Financial disclosure:Dr Purandare had no relevant personal financial relationships to report.

References

1. Oude Voshaar RC, Cooper J, Murphy E, et al. First episode of self-harm in older age: a report from the 10-year prospective Manchester Self-Harm project. J Clin Psychiatry. 2011;72(6):737–743. Abstract

2. Voshaar RC, Kapur N, Bickley H, et al. Suicide in later life: a comparison between cases with early-onset and late-onset depression. JAffect Disord. 2011;132(1–2):185–191. PubMed

3. Paranthaman R, Burns AS, Cruickshank JK, et al. Age at onset and vascular pathology in late-life depression [published online ahead of print July 13, 2011]. Am J Geriatr Psychiatry. PubMed

4. Bella R, Pennisi G, Cantone M, et al. Clinical presentation and outcome of geriatric depression in subcortical ischemic vascular disease. Gerontology. 2010;56(3);298–302. PubMed

5. Marijnissen RM, Bus BA, Holewijn S, et al. Depressive symptom clusters are differentially associated with general and visceral obesity. J Am Geriatr Soc. 2011;59(1):67–72. PubMed

6. Enache D, Winblad B, Aarsland D. Depression in dementia: epidemiology, mechanisms, and treatment. Curr Opin Psychiatry. 2011;24(6):461–472. PubMed

Category: Dementia , Depression , Medical Conditions
Link to this post: https://www.psychiatrist.com/blog/depression-among-older-people/
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6 thoughts on “Depression Among Older People

  1. most of the cases of old age depression have somatic symptoms. they often present to a primary care physician rather than psychiatrist resulting improper diagnosis and management
    treatment is challenging as most of them are on polypharmacy
    elderly also associated with anxiety as well poor psychosocial suppot making the ssenario worse
    very nice topic to discuss further
  2. Depression is a well known symptom of patients suffering from dementia. As an inpatient crisis psychiatrist I have seen a significant increase in suicide attempts on elderly males anfd females in the last few years. Many factors may be contributors for sunch an increase. Mainly finantial hardship and abandonment.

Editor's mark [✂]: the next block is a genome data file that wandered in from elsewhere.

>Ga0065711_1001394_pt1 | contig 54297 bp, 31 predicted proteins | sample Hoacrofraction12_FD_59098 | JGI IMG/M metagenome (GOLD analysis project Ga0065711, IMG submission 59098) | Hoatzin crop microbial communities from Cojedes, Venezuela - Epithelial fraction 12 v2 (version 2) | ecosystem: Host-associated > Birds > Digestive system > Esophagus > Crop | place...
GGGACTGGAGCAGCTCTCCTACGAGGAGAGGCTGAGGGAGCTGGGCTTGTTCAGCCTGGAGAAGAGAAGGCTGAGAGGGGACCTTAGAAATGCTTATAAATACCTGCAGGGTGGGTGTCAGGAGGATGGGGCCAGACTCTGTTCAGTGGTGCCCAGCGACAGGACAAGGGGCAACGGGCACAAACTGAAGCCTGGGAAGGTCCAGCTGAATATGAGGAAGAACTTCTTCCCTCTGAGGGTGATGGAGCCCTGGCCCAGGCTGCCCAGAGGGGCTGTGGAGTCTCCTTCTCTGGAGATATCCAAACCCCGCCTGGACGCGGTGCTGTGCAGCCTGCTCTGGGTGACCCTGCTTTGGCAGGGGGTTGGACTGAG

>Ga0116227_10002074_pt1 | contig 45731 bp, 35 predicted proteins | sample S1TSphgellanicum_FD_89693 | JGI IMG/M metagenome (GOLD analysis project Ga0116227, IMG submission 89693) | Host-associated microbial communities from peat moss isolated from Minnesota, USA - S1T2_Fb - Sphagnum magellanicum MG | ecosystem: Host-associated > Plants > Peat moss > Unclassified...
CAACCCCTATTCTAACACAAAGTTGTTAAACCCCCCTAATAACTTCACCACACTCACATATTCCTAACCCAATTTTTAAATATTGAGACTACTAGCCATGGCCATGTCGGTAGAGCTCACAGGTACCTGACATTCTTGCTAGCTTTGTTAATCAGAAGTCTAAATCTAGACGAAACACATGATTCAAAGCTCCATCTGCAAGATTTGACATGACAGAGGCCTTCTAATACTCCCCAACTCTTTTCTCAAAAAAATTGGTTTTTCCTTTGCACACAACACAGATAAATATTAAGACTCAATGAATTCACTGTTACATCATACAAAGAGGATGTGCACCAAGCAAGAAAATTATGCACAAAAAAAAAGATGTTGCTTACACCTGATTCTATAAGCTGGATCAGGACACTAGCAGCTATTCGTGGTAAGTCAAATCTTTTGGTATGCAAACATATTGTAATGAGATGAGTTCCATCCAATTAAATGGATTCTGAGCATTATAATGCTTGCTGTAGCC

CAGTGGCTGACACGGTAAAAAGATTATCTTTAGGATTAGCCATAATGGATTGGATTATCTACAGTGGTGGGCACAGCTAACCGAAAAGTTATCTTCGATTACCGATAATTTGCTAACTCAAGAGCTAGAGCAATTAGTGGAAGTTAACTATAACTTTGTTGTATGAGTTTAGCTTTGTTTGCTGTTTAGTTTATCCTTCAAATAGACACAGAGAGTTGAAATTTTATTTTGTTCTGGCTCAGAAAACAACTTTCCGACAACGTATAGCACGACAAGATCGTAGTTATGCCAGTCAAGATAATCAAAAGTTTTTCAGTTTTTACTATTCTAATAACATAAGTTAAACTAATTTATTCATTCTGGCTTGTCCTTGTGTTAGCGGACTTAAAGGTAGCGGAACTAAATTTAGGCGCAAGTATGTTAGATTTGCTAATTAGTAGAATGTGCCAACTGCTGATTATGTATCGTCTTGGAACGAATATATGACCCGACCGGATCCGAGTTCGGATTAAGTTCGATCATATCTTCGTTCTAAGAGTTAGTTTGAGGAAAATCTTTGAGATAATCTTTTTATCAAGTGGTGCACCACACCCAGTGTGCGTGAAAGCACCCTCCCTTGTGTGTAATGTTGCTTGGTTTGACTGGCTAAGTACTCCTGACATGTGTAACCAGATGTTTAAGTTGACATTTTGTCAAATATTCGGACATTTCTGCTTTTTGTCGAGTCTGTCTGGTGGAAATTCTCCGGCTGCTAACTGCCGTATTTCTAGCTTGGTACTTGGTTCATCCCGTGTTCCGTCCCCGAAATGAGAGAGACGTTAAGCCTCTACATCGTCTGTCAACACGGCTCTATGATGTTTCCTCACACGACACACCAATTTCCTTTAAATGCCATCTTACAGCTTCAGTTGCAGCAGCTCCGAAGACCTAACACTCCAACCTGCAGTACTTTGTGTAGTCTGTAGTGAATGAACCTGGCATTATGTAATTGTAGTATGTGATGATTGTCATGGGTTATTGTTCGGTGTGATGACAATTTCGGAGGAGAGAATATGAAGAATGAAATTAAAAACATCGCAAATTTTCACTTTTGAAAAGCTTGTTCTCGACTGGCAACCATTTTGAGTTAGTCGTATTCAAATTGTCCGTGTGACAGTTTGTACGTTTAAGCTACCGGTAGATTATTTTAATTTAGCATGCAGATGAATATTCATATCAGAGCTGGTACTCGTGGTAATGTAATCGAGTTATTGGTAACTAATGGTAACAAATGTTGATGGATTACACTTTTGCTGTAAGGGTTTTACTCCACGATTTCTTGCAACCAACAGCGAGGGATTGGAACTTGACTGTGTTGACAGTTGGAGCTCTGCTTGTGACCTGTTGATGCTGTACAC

3. Thank you for your experience. I am working with 3 older women patient and they are with depression. The important thing for them is giving them the possibility to speech and somebody who listen.
  4. Many elderly patients are depressed due to medical illnesses. Hypothyroidism, vitamin deficiencies, electrolyte imbalances, drug toxicities, pain syndromes, occult malignancies, etc., can all present with depressive symptoms.
  5. in response to Manuel: Indeed the datat of this studiy are intriguing; as you said, my clinical experience, also, speaks in favor of these pharmacotherapies. The problem lays, in my opinion, mainly in the kind of results you are expecting. In research, methodological limitations may include very stringent criteria for defining response to therapy, but in clinics, we’re defining respone in a looser manner, the most important thing being the patient’s subjective, (beyond the objective change in symptoms you or relatives may observe), sense of improvement and wellness.
  6. Many ignore the relationship between neurotransmitter deficiencies, in particular dopamine, and depression.

    In my own experience, the patient presented with depression due to symptoms of executive dysfunction causing a feeling of lack of cognition as to the cause of the symptoms. Treatment with Sinemet alleviated the symptoms for a period of time, but led to psychosis which in turn led to the withdrawal of the drug.

    The relationship between depression in the elderly, particularly those with FTD, and dopaminergic dysfunction is, I believe, worthy of further investigation.